Fluvial (river or stream) terraces are former active floodplain or channel surfaces that become isolated from regular flow or inundation by downcutting (incision) of the channel. Alluvial terraces start as predominantly depositional floodplains, but as the river incises, they eventually become isolated from flooding and deposition in all but the largest, rarest floods. Strath terraces are erosional surfaces associated with former channel positions; again, separated from river flows by downcutting of the channel.
Polly’s Bend, Kentucky. The T1, T2, T3 areas are strath terraces in oldest-youngest order. Base map is shaded relief based on 1.5 m resolution digital elevation model. Area shown is about 2.7 km (north-south) by 2.5 km (east-west). Coordinates at center are 37.8022° N, 84.6472° W (Fig. 2 from Phillips, 2018).
The strath terraces I am most familiar with occur on slip-off slopes on the inside of incised meander bends of the Kentucky River. As the river has incised over the past ~1.5 Ma, the meander bends have also extended by erosion on the outer bend, as meanders do. This leaves abandoned erosional surfaces on the inside of the bend, as shown below. This is described in Phillips (2018; attached).
Bowman’s Bend, Kentucky. The T1, T2, T3 areas are strath terraces in oldest-youngest order. Base map is shaded relief based on 1.5 m resolution digital elevation model. Area shown is about 3.2 km (north-south) by 3.5 km (east-west). Coordinates at center are 37.8161° N, 84.6927° W (Fig. 2 from Phillips, 2018).
Recently I had the chance to observe formation of some strath terraces that occurred over a matter of <24 hours in a small, flashy stream flowing across a sandy estuarine beach.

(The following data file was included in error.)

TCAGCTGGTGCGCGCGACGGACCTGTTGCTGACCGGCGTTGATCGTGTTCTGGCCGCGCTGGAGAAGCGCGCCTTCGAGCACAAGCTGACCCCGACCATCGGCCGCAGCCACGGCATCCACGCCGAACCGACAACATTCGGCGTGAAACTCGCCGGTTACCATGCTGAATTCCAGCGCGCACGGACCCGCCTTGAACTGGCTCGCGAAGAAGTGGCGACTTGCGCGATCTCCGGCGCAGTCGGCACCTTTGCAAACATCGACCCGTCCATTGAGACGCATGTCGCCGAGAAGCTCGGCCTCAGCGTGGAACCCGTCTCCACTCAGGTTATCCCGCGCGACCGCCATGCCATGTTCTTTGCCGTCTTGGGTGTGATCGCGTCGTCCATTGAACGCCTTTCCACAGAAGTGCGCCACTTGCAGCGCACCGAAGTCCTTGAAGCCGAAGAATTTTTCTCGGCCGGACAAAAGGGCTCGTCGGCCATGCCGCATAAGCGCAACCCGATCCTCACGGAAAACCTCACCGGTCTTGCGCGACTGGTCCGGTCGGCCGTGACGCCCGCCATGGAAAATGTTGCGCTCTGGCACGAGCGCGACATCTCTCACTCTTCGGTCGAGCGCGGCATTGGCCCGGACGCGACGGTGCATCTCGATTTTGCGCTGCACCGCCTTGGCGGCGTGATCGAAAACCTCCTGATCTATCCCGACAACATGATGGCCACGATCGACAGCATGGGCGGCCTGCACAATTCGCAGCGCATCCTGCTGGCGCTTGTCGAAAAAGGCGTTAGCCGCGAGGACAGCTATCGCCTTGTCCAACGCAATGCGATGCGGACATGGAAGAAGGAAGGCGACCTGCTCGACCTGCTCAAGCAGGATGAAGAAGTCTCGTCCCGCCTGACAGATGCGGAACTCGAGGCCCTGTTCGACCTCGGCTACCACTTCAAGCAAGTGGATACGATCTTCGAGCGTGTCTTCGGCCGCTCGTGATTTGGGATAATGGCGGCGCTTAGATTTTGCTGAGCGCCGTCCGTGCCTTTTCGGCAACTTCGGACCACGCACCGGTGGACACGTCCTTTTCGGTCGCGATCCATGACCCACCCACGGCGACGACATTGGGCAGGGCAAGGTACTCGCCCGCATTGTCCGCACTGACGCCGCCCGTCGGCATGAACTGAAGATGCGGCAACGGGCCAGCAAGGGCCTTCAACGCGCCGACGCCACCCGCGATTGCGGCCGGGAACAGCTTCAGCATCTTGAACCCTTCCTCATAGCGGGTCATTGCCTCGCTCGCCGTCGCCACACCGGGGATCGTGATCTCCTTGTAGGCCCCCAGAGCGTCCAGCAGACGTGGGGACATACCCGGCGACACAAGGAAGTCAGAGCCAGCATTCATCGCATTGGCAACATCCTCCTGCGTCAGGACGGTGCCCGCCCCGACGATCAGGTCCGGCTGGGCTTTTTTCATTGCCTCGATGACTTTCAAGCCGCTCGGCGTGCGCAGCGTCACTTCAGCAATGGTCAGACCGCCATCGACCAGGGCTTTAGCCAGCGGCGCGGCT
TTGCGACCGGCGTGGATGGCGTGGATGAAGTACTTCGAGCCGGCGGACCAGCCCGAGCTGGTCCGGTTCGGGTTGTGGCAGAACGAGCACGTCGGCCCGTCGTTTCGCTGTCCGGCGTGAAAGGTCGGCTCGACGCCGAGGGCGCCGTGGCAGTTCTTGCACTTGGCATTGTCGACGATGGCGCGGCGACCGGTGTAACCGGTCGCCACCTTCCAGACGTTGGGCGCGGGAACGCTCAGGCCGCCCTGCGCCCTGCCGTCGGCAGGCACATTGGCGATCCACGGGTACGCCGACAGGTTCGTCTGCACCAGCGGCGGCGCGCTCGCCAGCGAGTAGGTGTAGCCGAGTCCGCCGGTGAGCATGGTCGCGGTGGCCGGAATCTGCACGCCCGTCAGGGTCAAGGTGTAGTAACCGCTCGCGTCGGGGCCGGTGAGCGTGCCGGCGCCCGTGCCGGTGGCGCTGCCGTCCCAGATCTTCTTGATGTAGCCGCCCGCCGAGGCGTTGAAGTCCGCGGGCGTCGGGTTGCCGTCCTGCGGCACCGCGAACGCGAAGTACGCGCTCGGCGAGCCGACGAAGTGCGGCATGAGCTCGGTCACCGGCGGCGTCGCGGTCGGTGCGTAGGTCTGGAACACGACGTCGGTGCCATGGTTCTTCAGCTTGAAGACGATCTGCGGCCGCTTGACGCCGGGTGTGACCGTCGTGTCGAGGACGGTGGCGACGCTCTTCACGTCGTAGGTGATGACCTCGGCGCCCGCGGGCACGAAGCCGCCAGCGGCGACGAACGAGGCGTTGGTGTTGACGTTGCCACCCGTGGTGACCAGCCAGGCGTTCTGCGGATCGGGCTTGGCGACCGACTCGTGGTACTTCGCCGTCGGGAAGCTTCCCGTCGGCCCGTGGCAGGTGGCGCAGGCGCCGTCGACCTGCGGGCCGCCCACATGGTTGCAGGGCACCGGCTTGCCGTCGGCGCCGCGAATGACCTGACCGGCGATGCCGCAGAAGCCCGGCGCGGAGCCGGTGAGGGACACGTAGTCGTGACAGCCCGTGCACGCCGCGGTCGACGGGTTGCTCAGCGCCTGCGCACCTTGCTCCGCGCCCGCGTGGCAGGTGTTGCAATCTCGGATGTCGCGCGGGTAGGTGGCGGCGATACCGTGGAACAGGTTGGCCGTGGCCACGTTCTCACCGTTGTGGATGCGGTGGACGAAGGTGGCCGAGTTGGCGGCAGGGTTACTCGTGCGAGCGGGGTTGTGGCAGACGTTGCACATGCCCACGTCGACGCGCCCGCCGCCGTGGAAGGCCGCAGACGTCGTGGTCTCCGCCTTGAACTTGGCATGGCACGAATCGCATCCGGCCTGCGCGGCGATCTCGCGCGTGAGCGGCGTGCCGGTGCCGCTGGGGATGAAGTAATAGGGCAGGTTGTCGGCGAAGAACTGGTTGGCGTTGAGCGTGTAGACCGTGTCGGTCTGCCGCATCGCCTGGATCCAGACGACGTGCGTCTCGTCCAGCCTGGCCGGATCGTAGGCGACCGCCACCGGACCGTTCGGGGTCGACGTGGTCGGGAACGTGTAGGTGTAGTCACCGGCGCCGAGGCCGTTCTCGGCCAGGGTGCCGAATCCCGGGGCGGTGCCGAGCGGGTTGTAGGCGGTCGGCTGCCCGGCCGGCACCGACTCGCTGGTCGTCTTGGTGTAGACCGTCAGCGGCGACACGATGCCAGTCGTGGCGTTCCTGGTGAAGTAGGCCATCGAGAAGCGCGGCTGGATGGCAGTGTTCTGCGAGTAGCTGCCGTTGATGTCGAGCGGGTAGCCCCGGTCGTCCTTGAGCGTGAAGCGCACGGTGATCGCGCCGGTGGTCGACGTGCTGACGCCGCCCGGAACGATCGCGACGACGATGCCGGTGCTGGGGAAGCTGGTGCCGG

Freshly formed strath terraces near the outlet of Tadpole Swamp Creek. Arrows show two terraces and (at bottom) a channel on the verge of being abandoned to form a third.
Tadpole Swamp Creek is a small tributary of the Neuse River estuary in Craven County, North Carolina. The creek terminates in a deepwater hardwood ravine swamp near the estuary. Before 2018 there was an incised channel connecting it to the river. In September 2018 deposition from Hurricane Florence plugged the channel. Outflow from Tadpole began spilling out from several locations along the swamp edge (the swamp is perched on a Pleistocene swamp paleosol roughly a meter above mean river and sea level). New channels are starting to incise, and during normal conditions all flow except for a few small seepage points is via a single outlet. At higher flows, however, multiple channels at the outflow are activated or formed, as the still-forming main channel cannot handle the flow.
Outflow(s) of Tadpole Swamp Creek on 1 January 2023.
Heavy rains came in late December 2022. The swamp flowed, or overflowed. On the morning of New Year’s Eve, I counted 11 channels that had recently been flowing across the beach, 8 of which still carried at least a trickle.
As the substrate is mainly loose sand, channel erosion is rapid. However, the stage of the outflow also declined rapidly as the channels incised, and as flow diminished after the rains ended. This left behind multiple channels and strath terraces, which will be preserved until the next large outflow rearranges things, or the next northeaster storm pushes the estuary waters to the edge of the swamp and resets the stage for the outflow fluvial features (rearrangement of the beach and outflow by waves and/or outflows occurs dozens of times a year).
Arrows indicate strath terraces on one of the outflow channels.
There existed several cases of formation of strath terrace islands, as shown in the photographs below (highlighted by boxes). These formed as flows bifurcated during incision. This is a common phenomenon in braided channels, but isolated alluvial terrace remnants (islands, as opposed to terraces along the valley side) also occur.
Phillips, J.D. 2018. Historical contingency in fluviokarst landscape evolution. Geomorphology 303, 41-52 (attached).